Wednesday, March 6, 2013

Keyboarding tools on the web to support CC stds!

Keyboarding is specifically referenced (often) in the CC standards. Here are a few standards where it's called out:

W.3.6. With guidance and support from adults, use technology to produce and publish writing (using keyboarding skills) as well as to interact and collaborate with others.

W.6.6. Use technology, including the Internet, to produce and publish writing as well as to interact and collaborate with others; demonstrate sufficient command of keyboarding skills to type a minimum of three pages in a single sitting. W.4.6. W.5.6. are similar - one page (4th) , and two pages (5th) in a single sitting.

I pulled the above from Qwertytown.com (yes, I double checked the standards directly). Other forums have referenced it and positive comments have been made, but my school has not used it. There's a free trial available.
Here's a good list of keyboarding resources that supports the CC requirements.

Typing Web - Programs to learn typing (free registration to save progress) - this is my school's favorite. Good practice, and the progress tracking is really nice.


Key Hero Typing Test - No log on required but you CAN do so to save work.

Dance Mat typing -Good for all ages! This is one of the most 'fun' for students.

Typing tests - VERY customizable from simple to hard.

E-learning for kids - Fun games!

Fix the Keyboard - Good game for learning key location. In general, ABCya.com has several keyboard practice games for grades K-5 that look fun and engaging; need to hunt around a bit but they are there.

We'll circle back at some point and look at iOS and Android tablet keyboarding apps.

What do YOU use or recommend for either web-based or tablet keyboarding/typing apps? Please comment!

CC Connection: As noted above, keyboarding skills are a big part of CC, so that's the connection!

7 comments:

Anonymous said...

Typing Club (http://typingclub.com/typing-qwerty-en.html) is a Google Chrome app. It allows the teacher to track the students' progress in terms of accuracy and speed. I have also use byteback.org. All Grade 3-5 students maintain their data in an Excel spreadsheet.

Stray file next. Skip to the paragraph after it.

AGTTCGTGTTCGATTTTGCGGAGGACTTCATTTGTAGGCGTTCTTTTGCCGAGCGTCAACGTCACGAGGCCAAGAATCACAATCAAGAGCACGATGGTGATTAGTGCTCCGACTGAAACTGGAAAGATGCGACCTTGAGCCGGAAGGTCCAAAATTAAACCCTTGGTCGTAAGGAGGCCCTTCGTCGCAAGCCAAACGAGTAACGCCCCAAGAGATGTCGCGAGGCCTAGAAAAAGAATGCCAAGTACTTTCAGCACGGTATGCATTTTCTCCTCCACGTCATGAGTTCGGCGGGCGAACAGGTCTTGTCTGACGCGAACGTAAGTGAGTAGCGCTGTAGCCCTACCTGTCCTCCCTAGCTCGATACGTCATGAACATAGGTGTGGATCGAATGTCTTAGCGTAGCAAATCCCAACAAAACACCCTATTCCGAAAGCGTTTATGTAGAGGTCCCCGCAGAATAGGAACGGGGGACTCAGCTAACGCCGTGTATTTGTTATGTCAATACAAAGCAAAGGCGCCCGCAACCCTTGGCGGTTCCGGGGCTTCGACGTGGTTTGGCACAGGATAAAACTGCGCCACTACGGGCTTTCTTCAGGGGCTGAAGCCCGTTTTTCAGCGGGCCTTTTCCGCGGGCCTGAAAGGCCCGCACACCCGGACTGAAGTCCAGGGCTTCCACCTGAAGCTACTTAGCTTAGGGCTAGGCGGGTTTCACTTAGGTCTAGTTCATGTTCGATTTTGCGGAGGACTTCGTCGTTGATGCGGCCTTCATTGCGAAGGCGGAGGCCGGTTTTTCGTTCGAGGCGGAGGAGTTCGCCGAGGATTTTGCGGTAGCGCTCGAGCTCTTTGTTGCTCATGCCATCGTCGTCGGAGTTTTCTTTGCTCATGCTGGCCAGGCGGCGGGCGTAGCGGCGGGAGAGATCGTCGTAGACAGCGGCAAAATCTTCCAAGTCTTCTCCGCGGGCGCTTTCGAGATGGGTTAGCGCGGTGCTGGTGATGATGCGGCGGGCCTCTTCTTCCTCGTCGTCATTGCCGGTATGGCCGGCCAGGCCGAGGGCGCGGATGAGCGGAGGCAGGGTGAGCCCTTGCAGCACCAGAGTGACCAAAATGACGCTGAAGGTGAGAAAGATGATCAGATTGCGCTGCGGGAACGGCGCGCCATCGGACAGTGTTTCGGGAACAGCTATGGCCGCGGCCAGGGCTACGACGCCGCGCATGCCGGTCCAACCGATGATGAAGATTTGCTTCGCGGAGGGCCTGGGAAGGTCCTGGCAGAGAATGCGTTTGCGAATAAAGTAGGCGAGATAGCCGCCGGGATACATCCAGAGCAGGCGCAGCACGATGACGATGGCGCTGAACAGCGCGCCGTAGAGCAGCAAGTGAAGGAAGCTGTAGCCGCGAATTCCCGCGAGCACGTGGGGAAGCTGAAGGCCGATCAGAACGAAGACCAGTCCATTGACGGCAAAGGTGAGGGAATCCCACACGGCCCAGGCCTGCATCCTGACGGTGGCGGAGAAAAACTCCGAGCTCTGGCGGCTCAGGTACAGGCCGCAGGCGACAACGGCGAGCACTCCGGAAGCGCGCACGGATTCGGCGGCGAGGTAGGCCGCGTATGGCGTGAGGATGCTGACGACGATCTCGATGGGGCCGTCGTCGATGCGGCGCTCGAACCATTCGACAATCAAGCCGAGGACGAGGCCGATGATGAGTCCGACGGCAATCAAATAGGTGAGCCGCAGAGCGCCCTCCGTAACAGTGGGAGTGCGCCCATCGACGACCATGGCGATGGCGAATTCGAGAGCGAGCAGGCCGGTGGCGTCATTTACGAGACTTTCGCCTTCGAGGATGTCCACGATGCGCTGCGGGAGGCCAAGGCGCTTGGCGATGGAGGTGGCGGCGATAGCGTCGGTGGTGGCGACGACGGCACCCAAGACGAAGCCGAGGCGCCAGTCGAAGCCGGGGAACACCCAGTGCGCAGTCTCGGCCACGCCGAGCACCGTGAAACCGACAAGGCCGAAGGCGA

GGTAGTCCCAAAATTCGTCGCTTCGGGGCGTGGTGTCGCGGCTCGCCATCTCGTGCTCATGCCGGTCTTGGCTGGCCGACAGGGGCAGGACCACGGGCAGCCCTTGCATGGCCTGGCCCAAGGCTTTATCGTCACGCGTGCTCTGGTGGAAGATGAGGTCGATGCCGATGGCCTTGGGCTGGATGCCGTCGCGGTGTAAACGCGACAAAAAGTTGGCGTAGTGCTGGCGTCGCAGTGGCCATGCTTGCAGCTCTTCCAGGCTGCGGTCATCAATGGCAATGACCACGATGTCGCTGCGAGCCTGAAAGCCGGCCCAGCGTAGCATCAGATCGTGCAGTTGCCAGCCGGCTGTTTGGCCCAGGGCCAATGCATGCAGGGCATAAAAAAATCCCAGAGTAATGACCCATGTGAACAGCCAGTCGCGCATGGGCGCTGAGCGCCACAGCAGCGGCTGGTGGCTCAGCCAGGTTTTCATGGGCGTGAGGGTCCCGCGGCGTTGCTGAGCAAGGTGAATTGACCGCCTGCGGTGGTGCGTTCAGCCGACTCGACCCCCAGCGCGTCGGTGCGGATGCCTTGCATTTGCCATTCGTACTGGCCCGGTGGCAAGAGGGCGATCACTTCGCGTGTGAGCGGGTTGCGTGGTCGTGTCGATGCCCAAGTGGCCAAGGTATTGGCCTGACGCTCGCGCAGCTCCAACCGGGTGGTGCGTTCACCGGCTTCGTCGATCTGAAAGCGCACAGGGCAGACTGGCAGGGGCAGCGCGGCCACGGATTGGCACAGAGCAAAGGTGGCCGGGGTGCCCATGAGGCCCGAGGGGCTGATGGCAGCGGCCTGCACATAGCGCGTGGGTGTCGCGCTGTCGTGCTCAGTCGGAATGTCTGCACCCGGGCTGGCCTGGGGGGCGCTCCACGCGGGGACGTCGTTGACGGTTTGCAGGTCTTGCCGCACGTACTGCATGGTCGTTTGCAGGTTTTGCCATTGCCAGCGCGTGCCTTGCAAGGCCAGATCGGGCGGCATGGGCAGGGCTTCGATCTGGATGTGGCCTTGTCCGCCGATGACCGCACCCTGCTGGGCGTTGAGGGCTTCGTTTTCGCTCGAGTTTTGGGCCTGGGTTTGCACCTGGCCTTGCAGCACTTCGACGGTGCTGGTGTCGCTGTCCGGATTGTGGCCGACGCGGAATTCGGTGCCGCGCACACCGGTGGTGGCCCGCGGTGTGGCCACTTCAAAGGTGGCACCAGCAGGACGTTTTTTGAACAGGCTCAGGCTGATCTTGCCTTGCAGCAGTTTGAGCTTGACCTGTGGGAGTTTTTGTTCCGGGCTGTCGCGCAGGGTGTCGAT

Mrs. Sara Schoepke said...

I have created a page of keyboarding links for our students to use to supplement our keyboarding instruction. http://lablinks.weebly.com/keyboarding-links.html

You had some additional ones listed here. Thank you!

Gene Tognetti said...

Thanks Sara and Anonymous - these are good contributions!

Mr. Gibson - K-12 Tech Specialist said...

We use QwertyTown in my school district with all the k-8 students. The students absolutely love it because it teaches keyboarding in an engaging and fun way. The teachers love it because it is addressing Common Core Keyboarding standards and is preparing them to write with stamina on the upcoming PARCC assessments. We've tried all the other programs listed and frankly there is no comparison. QwertyTown is by far the best keyboarding program that promotes digital literacy.

Anonymous said...

This is great information and resources!

Mixmaster Mulch said...

I teach a 2 times a week, 30-minutes each, elective on keyboarding/blogging. For keyboarding practice we have been using freetypinggames.net (OK but game screen is small; you can record scores with a screen name) and more recently slimekids.com The latter is better because the games fit the screen better. I just loaded my class list onto typingclub.com over the break, and we'll be trying it out. I like the ability to have them finish a prescribed list of lessons. For blogging we're using kidblog.com, which we LOVE! I'm checking out QuertyTown next.

Mixmaster Mulch said...

We use freetypinggames.net and slimekids.com in a 2X a week, 30-minute elective I teach for keyboarding and kidblog.com for blogging. I just loaded the kid list into typingclub.com to try that this coming semester. We love kidblog.com for blogging. Next, checking out QuertyTown.

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